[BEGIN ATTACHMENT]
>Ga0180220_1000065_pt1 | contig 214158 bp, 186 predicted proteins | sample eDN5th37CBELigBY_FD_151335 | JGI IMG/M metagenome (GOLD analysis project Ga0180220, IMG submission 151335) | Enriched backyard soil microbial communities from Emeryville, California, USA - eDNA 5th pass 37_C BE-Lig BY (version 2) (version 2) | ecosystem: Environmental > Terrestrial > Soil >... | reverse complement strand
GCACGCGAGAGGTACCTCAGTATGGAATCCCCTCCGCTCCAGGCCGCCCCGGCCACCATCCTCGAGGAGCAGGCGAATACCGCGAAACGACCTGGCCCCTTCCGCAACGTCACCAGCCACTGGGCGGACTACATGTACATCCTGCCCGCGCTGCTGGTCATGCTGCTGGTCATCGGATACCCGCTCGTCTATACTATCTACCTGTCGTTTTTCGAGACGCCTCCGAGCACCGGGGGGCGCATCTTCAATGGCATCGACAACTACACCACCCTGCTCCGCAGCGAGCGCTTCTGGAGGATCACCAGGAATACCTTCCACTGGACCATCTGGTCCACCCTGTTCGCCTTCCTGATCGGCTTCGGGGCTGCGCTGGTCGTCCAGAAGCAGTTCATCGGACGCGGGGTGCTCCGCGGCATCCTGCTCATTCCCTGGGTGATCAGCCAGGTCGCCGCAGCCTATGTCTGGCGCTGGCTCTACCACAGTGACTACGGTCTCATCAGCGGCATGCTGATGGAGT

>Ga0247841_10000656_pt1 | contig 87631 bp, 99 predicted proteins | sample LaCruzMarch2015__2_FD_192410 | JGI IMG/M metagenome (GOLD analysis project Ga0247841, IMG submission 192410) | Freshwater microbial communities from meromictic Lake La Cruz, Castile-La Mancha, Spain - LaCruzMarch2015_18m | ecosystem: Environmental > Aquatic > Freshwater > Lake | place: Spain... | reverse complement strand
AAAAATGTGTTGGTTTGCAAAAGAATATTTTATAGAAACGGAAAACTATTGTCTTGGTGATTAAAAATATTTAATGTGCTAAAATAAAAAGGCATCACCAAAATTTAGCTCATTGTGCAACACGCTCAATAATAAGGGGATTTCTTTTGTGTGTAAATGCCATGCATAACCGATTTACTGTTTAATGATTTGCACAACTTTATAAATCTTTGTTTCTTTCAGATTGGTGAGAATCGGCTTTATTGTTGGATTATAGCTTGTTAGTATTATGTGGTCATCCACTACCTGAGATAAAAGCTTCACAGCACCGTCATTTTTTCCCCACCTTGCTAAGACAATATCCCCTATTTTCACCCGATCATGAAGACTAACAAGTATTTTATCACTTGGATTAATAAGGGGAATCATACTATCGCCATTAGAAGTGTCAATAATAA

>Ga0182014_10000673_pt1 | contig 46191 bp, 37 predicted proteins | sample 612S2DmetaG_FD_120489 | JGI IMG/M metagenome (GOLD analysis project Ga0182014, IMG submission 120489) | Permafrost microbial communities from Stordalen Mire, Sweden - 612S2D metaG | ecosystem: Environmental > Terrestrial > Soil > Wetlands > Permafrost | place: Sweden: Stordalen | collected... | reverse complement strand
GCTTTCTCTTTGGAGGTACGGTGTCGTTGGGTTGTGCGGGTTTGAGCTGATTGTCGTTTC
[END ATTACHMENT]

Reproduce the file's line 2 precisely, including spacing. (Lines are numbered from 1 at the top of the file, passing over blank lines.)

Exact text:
GCACGCGAGAGGTACCTCAGTATGGAATCCCCTCCGCTCCAGGCCGCCCCGGCCACCATCCTCGAGGAGCAGGCGAATACCGCGAAACGACCTGGCCCCTTCCGCAACGTCACCAGCCACTGGGCGGACTACATGTACATCCTGCCCGCGCTGCTGGTCATGCTGCTGGTCATCGGATACCCGCTCGTCTATACTATCTACCTGTCGTTTTTCGAGACGCCTCCGAGCACCGGGGGGCGCATCTTCAATGGCATCGACAACTACACCACCCTGCTCCGCAGCGAGCGCTTCTGGAGGATCACCAGGAATACCTTCCACTGGACCATCTGGTCCACCCTGTTCGCCTTCCTGATCGGCTTCGGGGCTGCGCTGGTCGTCCAGAAGCAGTTCATCGGACGCGGGGTGCTCCGCGGCATCCTGCTCATTCCCTGGGTGATCAGCCAGGTCGCCGCAGCCTATGTCTGGCGCTGGCTCTACCACAGTGACTACGGTCTCATCAGCGGCATGCTGATGGAGT